Don't Even Think About Reusing That Disposable Water Bottle

Amy Lawrenson
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My Bkr

The #1 tip we hear time and again from celebrities and models is that we should drink more water. “It hydrates your skin,” they say. “It plumps out lines.” And while we couldn’t agree more, what would you say if we told you that your two-litre-a-day habit could be contributing to your hormonal acne or monthly cramps? You see, not all water bottles are born equal and it’s the plasticizer bisphenol A, more commonly known as BPA, that could be wreaking havoc with your hormones. So while drinking water is no bad thing, you need to take a moment to think about how you’re getting that water from tap to tongue.

Keep reading to find out the reasons why it’s worth avoiding BPA, why reusing that disposable bottle isn’t such a great idea and how to shop for BPA-free water bottles.

What's So Bad About BPA?

BPA is a plasticiser, a chemical used to make a substance more flexible and less brittle. It’s also a proven endocrine disruptor. Our endocrine system is comprised of glands that produce a myriad of hormones responsible for everything from metabolism and reproduction to sleep and mood. Endocrine disruptors like BPA can mimic the hormones in our bodies. To function properly, hormones bind to receptors in our cells, but chemicals like BPA can bind to these receptors and instead cause various problems.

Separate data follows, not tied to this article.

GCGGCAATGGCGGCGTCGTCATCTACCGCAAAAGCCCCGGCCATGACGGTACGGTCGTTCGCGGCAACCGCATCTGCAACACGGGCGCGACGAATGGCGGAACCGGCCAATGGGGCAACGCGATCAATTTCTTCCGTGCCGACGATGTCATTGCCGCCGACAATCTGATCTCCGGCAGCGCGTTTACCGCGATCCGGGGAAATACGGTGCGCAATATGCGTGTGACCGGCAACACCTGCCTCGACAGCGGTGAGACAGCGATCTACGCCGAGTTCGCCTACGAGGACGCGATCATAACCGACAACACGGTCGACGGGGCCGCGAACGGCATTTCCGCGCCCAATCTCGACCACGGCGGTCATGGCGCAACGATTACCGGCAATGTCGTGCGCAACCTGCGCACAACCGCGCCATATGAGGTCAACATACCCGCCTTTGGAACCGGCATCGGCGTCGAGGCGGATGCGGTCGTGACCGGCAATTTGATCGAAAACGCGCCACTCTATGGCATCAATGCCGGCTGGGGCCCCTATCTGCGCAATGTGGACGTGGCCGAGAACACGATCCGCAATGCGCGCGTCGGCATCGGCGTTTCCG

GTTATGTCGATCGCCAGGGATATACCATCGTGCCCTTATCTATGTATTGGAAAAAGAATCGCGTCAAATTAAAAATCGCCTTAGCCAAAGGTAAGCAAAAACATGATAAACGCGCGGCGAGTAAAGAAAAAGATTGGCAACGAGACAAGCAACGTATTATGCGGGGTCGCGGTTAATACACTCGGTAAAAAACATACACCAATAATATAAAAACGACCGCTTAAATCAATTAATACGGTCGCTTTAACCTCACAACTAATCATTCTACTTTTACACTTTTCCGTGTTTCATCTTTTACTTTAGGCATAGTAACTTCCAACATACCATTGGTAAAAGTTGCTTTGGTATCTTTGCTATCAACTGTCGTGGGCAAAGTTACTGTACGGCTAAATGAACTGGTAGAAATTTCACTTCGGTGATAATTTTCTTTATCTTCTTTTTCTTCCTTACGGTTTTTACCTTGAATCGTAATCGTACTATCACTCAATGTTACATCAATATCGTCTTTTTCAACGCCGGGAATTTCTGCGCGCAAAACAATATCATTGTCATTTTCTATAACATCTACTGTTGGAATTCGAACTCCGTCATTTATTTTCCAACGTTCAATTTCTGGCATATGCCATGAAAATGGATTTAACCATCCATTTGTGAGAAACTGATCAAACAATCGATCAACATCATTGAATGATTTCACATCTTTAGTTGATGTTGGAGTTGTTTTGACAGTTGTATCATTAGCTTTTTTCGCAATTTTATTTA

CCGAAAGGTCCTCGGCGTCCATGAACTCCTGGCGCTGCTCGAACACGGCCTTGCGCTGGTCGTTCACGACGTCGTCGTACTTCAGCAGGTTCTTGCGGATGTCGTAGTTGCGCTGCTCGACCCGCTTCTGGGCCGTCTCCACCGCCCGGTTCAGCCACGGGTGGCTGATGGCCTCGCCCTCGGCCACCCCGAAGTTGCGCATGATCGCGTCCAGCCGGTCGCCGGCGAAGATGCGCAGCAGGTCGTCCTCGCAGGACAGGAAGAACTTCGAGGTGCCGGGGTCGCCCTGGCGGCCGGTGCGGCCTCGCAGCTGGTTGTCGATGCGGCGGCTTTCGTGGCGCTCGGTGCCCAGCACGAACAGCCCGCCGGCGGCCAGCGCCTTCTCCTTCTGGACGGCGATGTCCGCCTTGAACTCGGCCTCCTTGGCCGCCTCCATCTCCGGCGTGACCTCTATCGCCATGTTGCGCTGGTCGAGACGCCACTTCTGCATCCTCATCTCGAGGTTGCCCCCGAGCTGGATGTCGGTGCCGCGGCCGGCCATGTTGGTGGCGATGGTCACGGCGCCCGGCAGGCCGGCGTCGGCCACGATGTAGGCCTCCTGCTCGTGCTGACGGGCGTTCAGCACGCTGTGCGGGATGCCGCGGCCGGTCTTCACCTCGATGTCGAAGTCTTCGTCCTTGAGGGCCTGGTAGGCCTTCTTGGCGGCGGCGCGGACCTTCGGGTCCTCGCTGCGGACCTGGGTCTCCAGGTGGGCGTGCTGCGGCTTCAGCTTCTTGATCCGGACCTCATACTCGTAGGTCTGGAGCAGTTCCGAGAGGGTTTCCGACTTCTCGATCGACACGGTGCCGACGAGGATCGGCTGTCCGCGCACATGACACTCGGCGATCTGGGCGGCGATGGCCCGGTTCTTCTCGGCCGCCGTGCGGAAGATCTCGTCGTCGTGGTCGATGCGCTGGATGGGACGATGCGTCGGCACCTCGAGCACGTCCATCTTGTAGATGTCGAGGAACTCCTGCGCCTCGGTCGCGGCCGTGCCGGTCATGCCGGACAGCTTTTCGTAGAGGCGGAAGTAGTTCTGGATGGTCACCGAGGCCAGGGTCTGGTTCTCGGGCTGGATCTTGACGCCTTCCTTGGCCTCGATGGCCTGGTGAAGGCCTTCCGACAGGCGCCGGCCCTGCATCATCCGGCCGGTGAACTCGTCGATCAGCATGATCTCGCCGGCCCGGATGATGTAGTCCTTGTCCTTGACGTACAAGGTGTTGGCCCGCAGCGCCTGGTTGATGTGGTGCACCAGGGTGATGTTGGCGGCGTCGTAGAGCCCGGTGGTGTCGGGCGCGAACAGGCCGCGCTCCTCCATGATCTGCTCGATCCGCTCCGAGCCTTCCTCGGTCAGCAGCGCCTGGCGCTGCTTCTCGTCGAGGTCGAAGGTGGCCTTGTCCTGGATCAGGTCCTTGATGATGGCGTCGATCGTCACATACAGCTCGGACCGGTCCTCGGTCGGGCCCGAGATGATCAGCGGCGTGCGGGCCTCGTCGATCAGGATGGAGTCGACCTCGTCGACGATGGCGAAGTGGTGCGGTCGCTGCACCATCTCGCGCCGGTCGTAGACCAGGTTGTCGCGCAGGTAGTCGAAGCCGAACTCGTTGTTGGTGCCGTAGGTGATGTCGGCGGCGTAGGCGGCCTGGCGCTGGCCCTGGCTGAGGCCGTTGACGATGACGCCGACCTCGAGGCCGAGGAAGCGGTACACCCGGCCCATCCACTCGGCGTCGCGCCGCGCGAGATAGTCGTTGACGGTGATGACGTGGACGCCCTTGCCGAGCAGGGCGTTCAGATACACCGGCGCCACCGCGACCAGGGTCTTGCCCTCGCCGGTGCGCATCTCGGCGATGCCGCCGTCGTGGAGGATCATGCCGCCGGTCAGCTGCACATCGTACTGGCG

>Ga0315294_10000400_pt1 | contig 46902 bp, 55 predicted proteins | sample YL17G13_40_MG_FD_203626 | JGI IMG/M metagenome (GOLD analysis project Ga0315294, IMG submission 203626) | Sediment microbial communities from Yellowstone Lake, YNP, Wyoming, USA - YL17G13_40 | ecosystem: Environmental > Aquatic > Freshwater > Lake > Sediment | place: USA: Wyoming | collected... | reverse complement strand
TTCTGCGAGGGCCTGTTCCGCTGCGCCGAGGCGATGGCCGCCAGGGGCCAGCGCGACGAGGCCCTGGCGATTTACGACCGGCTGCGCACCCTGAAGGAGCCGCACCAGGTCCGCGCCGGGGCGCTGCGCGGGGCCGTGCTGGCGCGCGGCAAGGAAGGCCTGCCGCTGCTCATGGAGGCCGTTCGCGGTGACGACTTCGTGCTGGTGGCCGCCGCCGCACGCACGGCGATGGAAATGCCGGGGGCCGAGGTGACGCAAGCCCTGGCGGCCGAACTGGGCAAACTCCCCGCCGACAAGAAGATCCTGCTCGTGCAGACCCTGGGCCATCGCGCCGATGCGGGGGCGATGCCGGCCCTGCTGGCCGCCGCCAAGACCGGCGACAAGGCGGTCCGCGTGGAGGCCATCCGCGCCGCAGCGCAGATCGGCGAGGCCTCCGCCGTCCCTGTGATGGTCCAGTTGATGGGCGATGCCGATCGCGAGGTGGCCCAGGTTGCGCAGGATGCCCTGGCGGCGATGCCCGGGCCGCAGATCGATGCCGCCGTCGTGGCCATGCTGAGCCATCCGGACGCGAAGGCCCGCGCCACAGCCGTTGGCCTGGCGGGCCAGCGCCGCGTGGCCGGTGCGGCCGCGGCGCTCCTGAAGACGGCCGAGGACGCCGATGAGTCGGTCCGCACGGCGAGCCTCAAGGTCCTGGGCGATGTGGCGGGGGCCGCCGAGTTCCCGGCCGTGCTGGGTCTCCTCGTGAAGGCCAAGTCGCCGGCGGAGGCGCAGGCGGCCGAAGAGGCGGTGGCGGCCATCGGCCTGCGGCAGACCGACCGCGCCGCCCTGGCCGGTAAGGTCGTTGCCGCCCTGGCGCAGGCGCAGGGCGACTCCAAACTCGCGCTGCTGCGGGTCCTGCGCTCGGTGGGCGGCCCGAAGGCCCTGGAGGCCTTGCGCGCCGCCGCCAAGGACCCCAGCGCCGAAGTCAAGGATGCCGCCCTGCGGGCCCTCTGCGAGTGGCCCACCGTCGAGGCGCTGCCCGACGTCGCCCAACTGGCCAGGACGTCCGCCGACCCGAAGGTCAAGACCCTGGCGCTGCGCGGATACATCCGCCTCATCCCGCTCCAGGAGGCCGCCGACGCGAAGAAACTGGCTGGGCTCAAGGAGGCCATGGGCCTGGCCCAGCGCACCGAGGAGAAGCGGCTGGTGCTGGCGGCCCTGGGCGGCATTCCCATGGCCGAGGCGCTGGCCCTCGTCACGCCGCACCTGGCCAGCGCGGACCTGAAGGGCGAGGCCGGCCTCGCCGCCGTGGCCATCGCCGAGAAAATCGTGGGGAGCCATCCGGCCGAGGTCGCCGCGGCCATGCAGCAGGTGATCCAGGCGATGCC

In America, the National Toxicology Program evaluated BPA, and the report highlighted “concern for effects on the development of the prostate gland and brain and for behavioural effects in fetuses, infants and children.”

BPA has also been linked to PCOS, a fairly common endocrine disorder amongst women that can cause acne, excess hair and menstrual cramps. A 2014 study found that women with PCOS had “higher levels of BPA in biological fluids.” Going on to add, “It seems that mother’s exposure to BPA during pregnancy may also lead to the development of PCOS in the female offspring.”

The One-Use Rule

A lot of the water in shops is sold in plastic bottles containing BPA, which is not too much of a problem if you drink the water and dispose of the bottle after one use. The trouble occurs when you start to reuse that plastic water bottle again and again. Or you wash the bottle in hot soapy water or let a half-full bottle sit in the sun, say in a car, as the heat can cause the BPA to leach out of the bottle into the water. 

Scott Belcher, PhD, a professor of pharmacology at the University of Cincinnati, has carried out research into the release of BPA from various water bottles. He told The Huffington Post that “heating will certainly increase the rate at which chemicals can migrate from the plastic.”

Both heat and detergents cause BPA to leach out, meaning it’s not just water bottles that are a problem. If you tend to reheat food in the microwave in plastic containers it would be worth double checking that they are BPA-free or, better still, replace with glass dishes like Pyrex.

How to Shop BPA-Free

Since BPA is found in plastics, it’s worth investing in a glass water bottle like the reusable Bkr bottles. Belcher agrees: “If you need a plastic bottle, I would recommend a polypropylene bottle, typically a white plastic. These are the types of nonreactive plastic bottles we often use in the lab.”

Not sure whether your reusable plastic water bottle is BPA-free? Most brands shout about being BPA-free, but if it’s not clear, look underneath the bottle at the triangular recycling mark. If there is a number 1, 2, 4 or 5 inside the triangle, it is BPA-free. See a 3 or a 7? It contains BPA. Simple. 

Shop some of our favorite BPA-free bottles below.

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